If you’re a potential or recent home buyer, you’ve been spoiled by some of the lowest interest rates in history over the last couple of years, which have gone below 4 percent for the most qualified borrowers. It might be hard to believe, but just a couple of decades ago mortgage interest rates were not only in the double digits, but actually approaching 19 percent.
As you know if you’ve ever played with mortgage rate calculators, even tiny adjustments to an interest rate can significantly change not only your monthly payment, but also the total cost of your mortgage over the life of the loan. That’s why so many people over the last few years have rushed to refinance their higher or adjustable rate mortgages so they can take advantage of these historic lows.
In other words, as far as interest rates are concerned, it’s probably never been a better time to be a prospective homebuyer.
How low are rates compared to historical levels?
Taking a walk through mortgage rate history by looking at FreddieMac’s monthly rate chart, is quite the interesting journey. Starting back in the 1970s, rates were in the 7 percent range until the middle of the decade when they began their climb to over 9 percent. By the early 1980s, homeowners were wishing they could go back to single digit percentages as they watched rates steadily rise to as high as 18 percent.
Lucky for homebuyers in the 1990s, mortgage rates starting going down after reaching those outrageous highs, and eventually went back into single digits between 7 and 9 percent by the early 2000s.
It’s only been in the most recent years (after 2010), that mortgage interest rates have gone down below the 5 percent threshold that we’ve become accustomed to.
What do low rates mean for you?
Besides paying less per month, lower interest rates actually increase one’s buying power. In fact, number crunching mortgage experts say that for every 1 percent increase in mortgage rate, your buying power decreases by 11 percent. Translation? As rates rise, the amount of house you can afford will go down. So your dreams of a large home in a specific area might have to be reigned in a bit as you are forced to refocus on lower-priced properties.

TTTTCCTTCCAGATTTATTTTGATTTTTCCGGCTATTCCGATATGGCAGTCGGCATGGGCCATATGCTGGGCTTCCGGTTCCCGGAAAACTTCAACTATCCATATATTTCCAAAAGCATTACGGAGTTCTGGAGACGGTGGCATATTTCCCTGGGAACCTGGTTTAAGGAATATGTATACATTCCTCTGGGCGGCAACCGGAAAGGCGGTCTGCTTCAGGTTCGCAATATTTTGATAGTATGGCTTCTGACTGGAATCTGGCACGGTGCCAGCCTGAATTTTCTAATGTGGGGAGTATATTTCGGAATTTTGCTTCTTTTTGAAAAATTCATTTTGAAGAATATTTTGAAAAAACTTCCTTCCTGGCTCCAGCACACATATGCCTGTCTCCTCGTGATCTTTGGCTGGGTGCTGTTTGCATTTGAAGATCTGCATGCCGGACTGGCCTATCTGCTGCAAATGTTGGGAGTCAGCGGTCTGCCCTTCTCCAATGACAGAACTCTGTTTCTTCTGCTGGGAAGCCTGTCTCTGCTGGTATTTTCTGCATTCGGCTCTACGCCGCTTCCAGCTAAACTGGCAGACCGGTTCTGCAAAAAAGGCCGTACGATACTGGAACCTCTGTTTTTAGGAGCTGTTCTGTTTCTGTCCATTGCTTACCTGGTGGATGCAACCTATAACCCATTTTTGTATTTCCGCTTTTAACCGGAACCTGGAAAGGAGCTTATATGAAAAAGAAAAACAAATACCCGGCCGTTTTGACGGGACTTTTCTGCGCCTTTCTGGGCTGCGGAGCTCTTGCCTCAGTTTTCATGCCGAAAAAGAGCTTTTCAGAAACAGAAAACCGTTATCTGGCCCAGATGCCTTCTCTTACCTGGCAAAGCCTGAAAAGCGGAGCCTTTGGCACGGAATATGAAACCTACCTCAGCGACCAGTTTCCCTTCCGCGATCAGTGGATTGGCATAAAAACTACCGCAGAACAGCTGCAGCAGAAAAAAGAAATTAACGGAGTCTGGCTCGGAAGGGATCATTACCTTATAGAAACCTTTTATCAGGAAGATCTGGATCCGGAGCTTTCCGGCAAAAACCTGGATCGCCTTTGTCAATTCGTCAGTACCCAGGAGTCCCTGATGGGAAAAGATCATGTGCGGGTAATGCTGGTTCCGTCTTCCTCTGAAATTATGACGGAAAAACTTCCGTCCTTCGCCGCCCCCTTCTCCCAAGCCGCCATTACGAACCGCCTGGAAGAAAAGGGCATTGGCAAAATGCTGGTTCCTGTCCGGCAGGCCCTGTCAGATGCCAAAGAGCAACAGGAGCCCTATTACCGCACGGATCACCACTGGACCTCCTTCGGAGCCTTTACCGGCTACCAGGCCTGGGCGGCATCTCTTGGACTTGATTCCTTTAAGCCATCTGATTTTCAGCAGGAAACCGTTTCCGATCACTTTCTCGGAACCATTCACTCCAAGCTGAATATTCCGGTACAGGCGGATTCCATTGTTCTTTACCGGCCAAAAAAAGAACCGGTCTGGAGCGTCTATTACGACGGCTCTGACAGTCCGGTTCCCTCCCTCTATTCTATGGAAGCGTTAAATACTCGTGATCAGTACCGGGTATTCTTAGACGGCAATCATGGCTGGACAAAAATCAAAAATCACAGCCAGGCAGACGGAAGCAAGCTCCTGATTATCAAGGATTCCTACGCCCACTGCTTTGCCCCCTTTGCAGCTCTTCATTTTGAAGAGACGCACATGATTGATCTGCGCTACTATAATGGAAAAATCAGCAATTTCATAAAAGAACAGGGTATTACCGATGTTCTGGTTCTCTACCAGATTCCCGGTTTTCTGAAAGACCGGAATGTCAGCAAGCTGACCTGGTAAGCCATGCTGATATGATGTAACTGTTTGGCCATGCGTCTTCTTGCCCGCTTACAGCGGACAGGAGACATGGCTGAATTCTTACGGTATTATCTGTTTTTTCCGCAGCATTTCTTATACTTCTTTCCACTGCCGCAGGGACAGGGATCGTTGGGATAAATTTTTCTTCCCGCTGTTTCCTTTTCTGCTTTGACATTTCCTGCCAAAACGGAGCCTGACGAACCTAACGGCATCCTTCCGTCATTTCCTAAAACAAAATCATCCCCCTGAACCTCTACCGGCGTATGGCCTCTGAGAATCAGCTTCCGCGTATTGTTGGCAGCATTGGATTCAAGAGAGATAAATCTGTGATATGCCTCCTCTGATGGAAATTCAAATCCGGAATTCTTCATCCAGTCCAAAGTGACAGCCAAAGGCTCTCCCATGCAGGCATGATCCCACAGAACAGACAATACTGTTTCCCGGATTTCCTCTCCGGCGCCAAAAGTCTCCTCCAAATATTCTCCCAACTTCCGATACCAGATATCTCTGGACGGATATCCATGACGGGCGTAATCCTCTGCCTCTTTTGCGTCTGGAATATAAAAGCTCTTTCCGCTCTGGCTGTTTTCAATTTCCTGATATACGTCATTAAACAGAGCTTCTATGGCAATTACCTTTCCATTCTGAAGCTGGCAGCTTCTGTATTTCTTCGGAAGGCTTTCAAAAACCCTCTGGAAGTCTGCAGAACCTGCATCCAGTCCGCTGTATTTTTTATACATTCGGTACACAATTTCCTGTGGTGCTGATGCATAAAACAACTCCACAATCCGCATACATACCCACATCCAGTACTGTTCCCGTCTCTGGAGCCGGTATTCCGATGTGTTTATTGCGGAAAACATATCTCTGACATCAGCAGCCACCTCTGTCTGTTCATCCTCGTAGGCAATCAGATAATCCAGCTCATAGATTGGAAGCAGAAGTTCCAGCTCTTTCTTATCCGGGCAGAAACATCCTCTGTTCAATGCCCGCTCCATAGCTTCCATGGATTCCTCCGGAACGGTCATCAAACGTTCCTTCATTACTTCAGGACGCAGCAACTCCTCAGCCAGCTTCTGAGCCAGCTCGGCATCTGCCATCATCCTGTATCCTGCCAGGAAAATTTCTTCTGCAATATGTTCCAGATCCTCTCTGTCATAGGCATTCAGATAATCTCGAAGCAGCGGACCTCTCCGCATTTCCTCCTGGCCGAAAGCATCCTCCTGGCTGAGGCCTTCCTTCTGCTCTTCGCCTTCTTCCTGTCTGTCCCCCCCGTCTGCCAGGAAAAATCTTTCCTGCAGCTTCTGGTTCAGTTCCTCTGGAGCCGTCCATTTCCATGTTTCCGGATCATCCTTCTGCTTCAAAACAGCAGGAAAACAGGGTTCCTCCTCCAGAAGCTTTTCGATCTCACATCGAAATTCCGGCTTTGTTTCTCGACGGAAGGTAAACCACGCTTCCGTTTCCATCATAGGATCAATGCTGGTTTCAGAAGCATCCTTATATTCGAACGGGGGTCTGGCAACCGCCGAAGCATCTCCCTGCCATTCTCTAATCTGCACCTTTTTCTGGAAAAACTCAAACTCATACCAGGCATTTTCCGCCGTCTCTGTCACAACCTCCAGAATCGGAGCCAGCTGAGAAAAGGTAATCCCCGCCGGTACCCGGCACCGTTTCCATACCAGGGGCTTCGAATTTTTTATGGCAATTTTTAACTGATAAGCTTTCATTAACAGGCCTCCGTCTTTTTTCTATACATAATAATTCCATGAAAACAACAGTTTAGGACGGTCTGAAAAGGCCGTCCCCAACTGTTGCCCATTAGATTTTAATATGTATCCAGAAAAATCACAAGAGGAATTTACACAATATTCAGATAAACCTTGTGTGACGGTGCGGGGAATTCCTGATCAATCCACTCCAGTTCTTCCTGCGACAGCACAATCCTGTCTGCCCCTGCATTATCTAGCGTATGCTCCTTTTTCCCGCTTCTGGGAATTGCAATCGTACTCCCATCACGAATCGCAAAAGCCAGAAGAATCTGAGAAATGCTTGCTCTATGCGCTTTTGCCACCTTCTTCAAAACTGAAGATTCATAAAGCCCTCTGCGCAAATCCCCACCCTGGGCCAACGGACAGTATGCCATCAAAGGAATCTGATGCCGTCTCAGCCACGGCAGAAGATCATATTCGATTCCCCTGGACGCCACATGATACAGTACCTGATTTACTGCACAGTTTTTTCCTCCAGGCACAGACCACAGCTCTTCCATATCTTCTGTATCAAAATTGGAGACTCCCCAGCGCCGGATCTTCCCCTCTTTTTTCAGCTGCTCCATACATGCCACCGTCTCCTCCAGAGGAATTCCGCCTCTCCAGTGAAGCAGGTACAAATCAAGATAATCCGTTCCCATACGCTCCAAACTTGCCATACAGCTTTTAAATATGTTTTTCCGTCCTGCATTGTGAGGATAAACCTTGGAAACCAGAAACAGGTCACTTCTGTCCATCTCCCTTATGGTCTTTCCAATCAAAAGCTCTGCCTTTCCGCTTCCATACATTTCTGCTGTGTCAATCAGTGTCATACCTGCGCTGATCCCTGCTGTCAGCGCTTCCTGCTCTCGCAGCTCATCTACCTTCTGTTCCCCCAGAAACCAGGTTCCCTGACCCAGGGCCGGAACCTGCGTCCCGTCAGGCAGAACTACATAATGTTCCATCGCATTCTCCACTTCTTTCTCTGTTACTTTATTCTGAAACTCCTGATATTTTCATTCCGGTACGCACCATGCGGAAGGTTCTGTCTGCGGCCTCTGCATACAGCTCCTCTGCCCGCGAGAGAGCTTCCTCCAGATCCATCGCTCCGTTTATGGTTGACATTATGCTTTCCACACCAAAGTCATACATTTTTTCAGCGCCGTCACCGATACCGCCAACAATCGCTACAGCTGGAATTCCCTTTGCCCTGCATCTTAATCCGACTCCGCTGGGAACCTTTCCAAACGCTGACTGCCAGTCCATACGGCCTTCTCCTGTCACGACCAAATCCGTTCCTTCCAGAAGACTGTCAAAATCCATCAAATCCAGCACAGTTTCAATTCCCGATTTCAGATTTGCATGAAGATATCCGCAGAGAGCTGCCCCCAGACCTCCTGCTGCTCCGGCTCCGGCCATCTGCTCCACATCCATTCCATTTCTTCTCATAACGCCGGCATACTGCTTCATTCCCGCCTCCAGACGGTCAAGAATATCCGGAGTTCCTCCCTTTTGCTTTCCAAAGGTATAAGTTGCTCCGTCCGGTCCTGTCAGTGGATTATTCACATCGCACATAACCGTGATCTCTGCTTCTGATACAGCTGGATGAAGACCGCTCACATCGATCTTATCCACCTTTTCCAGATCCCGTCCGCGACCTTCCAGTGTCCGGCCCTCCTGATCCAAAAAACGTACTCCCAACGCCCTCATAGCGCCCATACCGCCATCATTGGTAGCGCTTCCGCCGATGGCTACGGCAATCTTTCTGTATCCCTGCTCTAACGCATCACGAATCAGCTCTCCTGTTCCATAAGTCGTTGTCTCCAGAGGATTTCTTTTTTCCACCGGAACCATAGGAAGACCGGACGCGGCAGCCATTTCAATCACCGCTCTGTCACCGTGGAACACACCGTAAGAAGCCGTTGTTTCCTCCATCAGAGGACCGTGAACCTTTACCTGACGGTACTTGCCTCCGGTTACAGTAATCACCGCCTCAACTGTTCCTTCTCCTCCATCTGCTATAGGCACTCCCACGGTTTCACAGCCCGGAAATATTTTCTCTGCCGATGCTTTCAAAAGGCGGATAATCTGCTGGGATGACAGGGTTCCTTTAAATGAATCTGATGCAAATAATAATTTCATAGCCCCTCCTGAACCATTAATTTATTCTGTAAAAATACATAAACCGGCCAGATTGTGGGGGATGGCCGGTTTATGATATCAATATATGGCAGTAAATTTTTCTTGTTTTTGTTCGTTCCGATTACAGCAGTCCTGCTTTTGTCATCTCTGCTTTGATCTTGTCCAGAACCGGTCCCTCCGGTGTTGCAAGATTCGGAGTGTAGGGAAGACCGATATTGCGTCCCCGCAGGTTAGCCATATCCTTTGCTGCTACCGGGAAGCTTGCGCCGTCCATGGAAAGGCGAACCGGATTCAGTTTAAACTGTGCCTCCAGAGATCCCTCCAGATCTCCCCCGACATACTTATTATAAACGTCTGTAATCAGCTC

Take a look at this example, assuming a budget of $1,150 per month and 20 percent down payment:
With a 4.5% interest rate, your maximum purchase price is $281,250
At 5.5%, that maximum purchase price drops to $251,250.
You might think it’s no big deal — you’ll find a way to be able to handle a slightly higher bill. But also keep in mind that the higher payment amount will also raise your debt-to-income ratio, which is one of the key factors that lenders use to determine your loan eligibility. If you’re already hovering near the maximum amount allowed (usually somewhere in the mid-40 percent range, but this will vary by lender), an interest rate rise could potentially prevent you from qualifying for loan approval.
In other words, if you’re in the market and ready to buy, don’t wait too much longer since rates are not expected to stay low for the long term.
Mortgage rate predictions
While no one can say with absolute certainty that the days of these lowest rates are numbered, mortgage experts are pretty sure that 2014 will be it. According to The Mortgage Bankers Association 2014 June Forecast, mortgage rates will be around 4.5 percent by the end of the year, and 5.1 percent in 2015.
Only time will tell if this actually comes to pass. You could take a chance and wait it out. After all, most experts a couple of years ago would have never predicted that rates would keep dropping for this long. What’s most important is to buy when you’re in the best financial position to do so, and when you find a home that’s perfect for you. If you can make that happen while the rates are at historical lows, then you’ll have the added bonus of lower payments and loan savings for years to come.
Check today’s rates
Get a personalized rate quote and lock in while rates are low. Mortgage rates tend to jump up quickly with little notice, and prepared homebuyers and refinance shoppers benefit from already-locked rates.